Essay #2 IR 202 - Media and Public Opinion: Enlightenment,...

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Media and Public Opinion: Enlightenment, Agenda-Setting, and Framing by Hunter Ellis IR 202: Foreign Policy Analysis December 3, 2009 We cannot talk about public opinions role in foreign policy without an understanding of the influence of the media. Discuss.
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While the "Almond- Lippman Consensus" that emerged after WWII painted an unflattering portrait of public opinion as irrational, volatile, and generally uninterested in foreign policy, the Vietnam experience and subsequent events have prompted an intellectual shift away from the notion of an apathetic public (Almond 1950, Lippman 1934). Indeed, the importance of public opinion is best exemplified in the constant utilization of pollsters by policy makers to keep au courant with public attitudes towards foreign policy situations and thus, to determine the optimal foreign policy solution. The media, in serving as a conduit between foreign policy and public opinion, influences nearly every aspect of public opinion. Major changes in the international arena, such as the globalization process, seems to have only enhanced the influence of the media by facilitating access to and transmission of world news. In examining the role of the media as a major source of foreign policy information, I contend that the media facilitate a "rally-around the flag effect", which bolsters public opinion around the foreign policy solution offered by elites. In addition, I argue that the media have several cognitive processing effects on public opinion, the most important of which are agenda setting and framing. The role of the media in any free and open society is to inform the public of current and ongoing events (Graber 1989, 5). Because the majority of citizens typically lack information about and/or understanding of international events, which often involve complex issues, the role of the media as "enlightener" is most prominent in such events (Bennet & Paletz 1994:187). Zucker (1978) explicates this phenomenon in his 'obtrusiveness' hypothesis, which posits that the less individuals are directly experiencing an issue (such as with foreign affairs), the more potential there is for media effects on public opinion regarding the issue (Zucker 1978: 225-227). A survey conducted by The New York Times also shows the media's informing role, finding in 1997 that only 21% of Americans could identify Afghanistan on a map, compared with 64% in 2005 after the heavy influx of informative news coverage in the post-Afghan invasion period (NYT 1997). Thus, the media play a key role in reporting and informing on international events for the broader public. While the public turns to the media to inform it of everyday foreign policy matters, Bennett and Paletz point out that "no political event inspires more public interest or emotion than war and international crises" (B & P 1994: 149). Indeed, the immense role of the media as informer of public opinion was demonstrated in the Gulf Crisis (1990-91), in which 70% of the public reported following the news about the event "very closely" and 80% reported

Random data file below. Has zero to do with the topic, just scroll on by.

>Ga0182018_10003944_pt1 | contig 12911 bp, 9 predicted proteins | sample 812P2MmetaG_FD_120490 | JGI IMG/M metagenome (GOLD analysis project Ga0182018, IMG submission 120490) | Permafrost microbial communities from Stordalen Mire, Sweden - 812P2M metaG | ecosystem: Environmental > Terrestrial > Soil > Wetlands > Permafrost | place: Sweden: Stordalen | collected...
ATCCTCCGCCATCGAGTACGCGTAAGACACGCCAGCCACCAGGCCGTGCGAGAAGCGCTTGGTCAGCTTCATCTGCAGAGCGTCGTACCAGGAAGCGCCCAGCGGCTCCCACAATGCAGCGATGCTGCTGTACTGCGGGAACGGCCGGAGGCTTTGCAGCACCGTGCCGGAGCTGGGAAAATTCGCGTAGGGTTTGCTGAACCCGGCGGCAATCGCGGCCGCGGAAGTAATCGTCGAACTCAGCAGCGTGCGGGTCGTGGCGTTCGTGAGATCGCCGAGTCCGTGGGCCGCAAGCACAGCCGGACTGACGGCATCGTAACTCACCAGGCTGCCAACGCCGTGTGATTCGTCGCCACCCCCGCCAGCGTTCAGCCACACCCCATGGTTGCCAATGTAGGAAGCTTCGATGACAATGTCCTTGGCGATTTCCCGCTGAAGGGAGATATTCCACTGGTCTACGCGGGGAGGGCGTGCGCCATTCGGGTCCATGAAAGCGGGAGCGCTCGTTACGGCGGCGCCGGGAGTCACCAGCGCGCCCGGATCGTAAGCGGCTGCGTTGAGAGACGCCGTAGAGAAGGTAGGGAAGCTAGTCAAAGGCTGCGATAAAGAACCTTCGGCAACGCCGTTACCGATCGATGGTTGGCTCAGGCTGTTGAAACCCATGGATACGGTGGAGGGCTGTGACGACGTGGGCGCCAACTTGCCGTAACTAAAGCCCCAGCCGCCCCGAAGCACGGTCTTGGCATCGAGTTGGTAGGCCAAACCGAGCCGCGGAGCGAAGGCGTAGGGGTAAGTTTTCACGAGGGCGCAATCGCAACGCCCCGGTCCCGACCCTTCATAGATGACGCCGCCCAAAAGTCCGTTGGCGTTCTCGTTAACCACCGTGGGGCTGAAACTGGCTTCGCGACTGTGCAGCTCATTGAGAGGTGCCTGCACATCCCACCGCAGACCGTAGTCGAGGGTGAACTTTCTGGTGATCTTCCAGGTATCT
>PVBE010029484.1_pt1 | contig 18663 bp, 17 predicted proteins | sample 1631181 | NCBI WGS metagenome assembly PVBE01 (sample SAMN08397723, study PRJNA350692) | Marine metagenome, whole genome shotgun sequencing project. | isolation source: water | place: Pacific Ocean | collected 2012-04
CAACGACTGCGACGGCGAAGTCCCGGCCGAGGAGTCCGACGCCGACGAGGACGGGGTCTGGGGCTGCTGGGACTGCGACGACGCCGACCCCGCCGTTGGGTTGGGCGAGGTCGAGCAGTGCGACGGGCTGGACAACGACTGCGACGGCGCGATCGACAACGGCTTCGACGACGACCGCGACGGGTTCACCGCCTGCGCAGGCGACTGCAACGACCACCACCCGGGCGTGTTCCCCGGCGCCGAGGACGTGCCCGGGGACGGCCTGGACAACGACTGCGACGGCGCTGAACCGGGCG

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This note was uploaded on 09/04/2010 for the course GOVT 100 taught by Professor Peterenns during the Spring '08 term at Cornell University (Engineering School).

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Essay #2 IR 202 - Media and Public Opinion: Enlightenment,...

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